Financial investigations are a crucial tool to detect money laundering, terrorist financing and other serious crimes. They can provide new leads to investigators to uncover criminal activities and map out entire criminal networks, including their transnational ramifications, and valuable evidence to prosecute suspected criminals and to identify and confiscate criminal assets.
Financial investigations are enquiries into the financial affairs related to a criminal activity, with a view to identify, analyse and interpret the financial information relevant for criminal proceedings. Given the increasing risk of penetration of the licit economy by serious and organised crime, financial investigations are an essential tool of a modern and effective response to criminal threats including terrorism financing.
The 2021 EU Strategy to tackle Organised Crime highlighted the need to promote a culture of early financial investigations in all EU countries and to build up investigators’ capacity to tackle the financial dimension of organised crime, in order to eliminate profits generated by organised crime and prevent infiltration into the legal economy and society
EU countries have recognised the importance of the “follow the money approach” to tackle financial aspects of organised crime and to identify new leads when investigating organised crime in the 2020 Council conclusions on enhancing financial investigations to fight serious and organised crime. The Council Conclusions, which build on the 2016 Council Conclusion and Action Plan on financial investigations, called on EU countries to ensure that financial investigations are part of all kinds of criminal investigations regarding organised crime.
Financial investigations are also crucial to fight terrorism and its financing. Following the money trail enables investigators to identify previously unknown associates in counter-terrorism cases. In the 2020 Counter-Terrorism Agenda, the Commission proposed to establish a network of counter-terrorism financial investigators to support the exchange of investigation techniques and experiences on financial investigations and contribute to improve investigators’ analysis and understanding of trends and emerging risks.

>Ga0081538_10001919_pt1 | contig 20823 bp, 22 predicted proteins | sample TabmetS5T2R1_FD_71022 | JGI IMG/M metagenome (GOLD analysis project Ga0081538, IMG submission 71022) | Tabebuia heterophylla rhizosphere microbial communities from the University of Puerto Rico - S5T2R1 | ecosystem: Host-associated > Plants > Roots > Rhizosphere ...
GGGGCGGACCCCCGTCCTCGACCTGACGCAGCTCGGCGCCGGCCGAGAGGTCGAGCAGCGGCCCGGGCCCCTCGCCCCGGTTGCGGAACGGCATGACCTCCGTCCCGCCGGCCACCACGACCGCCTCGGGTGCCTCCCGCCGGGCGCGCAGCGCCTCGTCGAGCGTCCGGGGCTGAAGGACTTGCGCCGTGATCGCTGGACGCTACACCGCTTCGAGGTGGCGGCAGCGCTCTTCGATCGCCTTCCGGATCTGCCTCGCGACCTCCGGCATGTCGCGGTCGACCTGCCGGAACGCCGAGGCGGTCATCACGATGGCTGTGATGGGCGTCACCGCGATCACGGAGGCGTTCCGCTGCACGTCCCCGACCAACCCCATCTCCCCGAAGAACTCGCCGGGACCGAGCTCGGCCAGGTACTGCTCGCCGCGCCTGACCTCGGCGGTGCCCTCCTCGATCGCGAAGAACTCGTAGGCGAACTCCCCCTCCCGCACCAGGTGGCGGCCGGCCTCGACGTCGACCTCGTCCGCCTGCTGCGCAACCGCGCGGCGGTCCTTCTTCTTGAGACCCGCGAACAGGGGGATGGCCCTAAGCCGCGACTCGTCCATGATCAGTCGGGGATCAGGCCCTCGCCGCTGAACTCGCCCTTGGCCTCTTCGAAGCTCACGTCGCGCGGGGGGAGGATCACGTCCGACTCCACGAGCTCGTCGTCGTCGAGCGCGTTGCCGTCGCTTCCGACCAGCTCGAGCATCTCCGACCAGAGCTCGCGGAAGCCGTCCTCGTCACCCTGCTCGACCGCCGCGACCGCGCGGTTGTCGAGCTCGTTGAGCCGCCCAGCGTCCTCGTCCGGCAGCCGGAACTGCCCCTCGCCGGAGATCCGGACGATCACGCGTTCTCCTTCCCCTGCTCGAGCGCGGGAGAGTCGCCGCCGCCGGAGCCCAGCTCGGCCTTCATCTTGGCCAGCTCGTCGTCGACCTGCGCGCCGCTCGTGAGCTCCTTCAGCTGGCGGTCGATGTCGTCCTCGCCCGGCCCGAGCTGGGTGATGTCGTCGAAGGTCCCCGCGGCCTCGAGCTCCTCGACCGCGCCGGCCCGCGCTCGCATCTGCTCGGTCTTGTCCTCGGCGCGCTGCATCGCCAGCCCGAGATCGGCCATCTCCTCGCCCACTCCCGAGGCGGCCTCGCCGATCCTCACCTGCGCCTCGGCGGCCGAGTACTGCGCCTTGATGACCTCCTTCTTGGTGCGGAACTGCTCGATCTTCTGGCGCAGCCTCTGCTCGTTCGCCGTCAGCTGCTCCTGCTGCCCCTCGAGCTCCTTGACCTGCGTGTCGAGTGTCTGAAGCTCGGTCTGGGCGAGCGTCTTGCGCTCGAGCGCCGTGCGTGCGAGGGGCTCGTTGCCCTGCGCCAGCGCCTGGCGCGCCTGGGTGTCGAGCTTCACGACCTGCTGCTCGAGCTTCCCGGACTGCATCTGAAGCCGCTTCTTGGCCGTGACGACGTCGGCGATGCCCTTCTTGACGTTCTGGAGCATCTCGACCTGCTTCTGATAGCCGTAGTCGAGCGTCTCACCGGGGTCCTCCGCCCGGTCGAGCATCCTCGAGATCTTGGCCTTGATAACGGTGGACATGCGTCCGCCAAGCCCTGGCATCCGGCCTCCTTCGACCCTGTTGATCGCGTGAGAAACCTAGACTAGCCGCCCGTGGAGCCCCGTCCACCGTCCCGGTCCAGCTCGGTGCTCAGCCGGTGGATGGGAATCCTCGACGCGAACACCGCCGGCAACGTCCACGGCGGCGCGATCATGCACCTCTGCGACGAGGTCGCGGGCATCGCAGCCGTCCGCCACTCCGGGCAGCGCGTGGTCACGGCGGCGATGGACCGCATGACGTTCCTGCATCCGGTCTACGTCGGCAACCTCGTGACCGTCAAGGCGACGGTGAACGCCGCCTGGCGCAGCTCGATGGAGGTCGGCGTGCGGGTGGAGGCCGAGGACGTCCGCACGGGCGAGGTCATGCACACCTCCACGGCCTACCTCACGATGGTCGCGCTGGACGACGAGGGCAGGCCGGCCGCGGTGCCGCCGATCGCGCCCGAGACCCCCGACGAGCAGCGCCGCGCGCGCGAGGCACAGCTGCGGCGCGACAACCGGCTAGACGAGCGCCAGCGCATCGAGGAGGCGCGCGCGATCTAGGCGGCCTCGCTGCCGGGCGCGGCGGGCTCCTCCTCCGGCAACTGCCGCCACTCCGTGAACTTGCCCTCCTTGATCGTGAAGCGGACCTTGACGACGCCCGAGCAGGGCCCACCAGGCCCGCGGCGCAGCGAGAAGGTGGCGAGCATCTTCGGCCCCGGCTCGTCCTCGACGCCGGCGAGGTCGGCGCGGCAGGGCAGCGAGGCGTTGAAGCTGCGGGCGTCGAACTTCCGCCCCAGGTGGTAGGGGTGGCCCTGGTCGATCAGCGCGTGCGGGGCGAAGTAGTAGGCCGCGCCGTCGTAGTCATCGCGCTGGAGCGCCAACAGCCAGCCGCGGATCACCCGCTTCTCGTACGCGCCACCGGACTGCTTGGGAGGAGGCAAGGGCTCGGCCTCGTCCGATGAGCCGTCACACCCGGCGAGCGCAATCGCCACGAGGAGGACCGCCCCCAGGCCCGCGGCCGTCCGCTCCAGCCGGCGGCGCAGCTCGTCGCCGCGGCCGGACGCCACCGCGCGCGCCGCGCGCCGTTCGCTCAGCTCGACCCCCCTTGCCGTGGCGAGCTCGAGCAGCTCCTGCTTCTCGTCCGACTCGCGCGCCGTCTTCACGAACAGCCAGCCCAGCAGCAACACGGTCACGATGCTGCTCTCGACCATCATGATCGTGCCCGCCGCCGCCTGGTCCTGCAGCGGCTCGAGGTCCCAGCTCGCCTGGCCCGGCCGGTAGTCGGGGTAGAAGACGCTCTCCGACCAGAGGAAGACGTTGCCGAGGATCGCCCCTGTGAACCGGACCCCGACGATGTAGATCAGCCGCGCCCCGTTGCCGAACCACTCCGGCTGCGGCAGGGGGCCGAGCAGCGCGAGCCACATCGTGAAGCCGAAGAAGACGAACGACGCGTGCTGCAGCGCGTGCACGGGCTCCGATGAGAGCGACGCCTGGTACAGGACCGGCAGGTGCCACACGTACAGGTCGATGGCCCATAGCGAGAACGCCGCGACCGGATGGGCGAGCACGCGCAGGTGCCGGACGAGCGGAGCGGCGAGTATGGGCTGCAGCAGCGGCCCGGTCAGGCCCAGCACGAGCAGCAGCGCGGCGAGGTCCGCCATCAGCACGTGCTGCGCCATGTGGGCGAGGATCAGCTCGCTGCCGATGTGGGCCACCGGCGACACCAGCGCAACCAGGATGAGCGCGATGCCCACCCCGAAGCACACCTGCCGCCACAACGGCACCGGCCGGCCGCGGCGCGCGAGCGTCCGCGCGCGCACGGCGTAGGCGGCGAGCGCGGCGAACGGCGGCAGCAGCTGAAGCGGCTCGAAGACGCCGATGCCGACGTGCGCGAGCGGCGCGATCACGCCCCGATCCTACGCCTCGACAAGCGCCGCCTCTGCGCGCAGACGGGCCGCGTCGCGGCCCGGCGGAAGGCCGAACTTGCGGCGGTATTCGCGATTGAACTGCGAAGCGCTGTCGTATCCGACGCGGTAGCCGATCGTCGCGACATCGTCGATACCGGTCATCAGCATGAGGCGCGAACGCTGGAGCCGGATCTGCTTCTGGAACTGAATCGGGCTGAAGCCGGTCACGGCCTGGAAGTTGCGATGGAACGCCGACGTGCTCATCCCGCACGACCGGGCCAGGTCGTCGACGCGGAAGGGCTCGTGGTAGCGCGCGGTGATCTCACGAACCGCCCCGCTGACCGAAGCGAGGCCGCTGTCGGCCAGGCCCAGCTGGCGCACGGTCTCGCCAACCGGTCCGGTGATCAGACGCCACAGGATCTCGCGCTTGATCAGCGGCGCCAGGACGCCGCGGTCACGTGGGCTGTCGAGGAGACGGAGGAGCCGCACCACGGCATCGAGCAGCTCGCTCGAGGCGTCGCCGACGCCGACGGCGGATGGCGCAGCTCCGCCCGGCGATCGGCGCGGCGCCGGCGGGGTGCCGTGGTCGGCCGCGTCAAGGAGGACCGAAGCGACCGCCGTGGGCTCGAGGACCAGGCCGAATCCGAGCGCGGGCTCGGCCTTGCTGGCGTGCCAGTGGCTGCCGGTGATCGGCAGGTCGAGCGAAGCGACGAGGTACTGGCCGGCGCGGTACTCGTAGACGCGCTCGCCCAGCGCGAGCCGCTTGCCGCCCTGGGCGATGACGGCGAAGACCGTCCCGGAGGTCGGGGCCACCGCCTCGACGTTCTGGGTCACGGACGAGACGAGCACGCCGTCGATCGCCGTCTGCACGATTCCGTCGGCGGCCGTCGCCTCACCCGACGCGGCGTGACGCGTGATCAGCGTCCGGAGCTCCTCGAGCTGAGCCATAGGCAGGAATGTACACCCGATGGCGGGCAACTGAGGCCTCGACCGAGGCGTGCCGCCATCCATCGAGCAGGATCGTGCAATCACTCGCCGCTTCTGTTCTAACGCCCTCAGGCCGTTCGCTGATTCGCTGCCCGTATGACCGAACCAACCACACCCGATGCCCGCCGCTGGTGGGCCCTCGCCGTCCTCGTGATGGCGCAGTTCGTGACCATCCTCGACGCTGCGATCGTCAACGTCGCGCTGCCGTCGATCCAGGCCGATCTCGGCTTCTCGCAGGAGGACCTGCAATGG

Financial investigations are indeed a crucial component of EMPACT, the European Multidisciplinary Platform Against Criminal Threats, both through a specific priority dedicated to the fight against criminal finances and money laundering and the facilitation of asset recovery, and by making financial investigations a common goal for all other priorities (drugs, trafficking in human beings, etc.).
Moreover, Europol has stepped up its efforts to combat highly sophisticated cases of money laundering, scams and frauds that target individuals, companies and the public sector with the establishment in 2020 of the European Financial and Economic Crime Centre (EFECC). EFECC provides operational support to Member States in ongoing cases in the areas of tax crime, fraud, corruption, money laundering, asset recovery, euro counterfeiting and intellectual property crime.
In addition, the Commission supports the Anti-Money Laundering Operational Network (AMON), an informal international network of law enforcement anti-money laundering units launched in 2012.
CEPOL, the European Agency for Law Enforcement Training, provides regular training to law enforcement officers in order to enhance the understanding of financial investigators of money laundering schemes and to enhance their competencies on transnational financial investigation techniques.
The benefits of financial investigations in assisting the criminal investigation against all serious and organised criminals are obvious, since they contribute to:
In many cases, financial investigations are necessary to develop evidence against sophisticated, high-level criminals with a view to dismantling transnational and organised crime networks.
Financial investigations can also contribute to a jurisdiction’s National Risk Assessment as it provides knowledge on crime patterns.
However, financial investigations are not being used to their full potential, partly due to the insufficient capacity in law enforcement to carry out these complex and burdensome enquiries. The 2021 EU Strategy to tackle Organised Crime urged EU countries to systematically conduct financial investigations in organised crime investigations.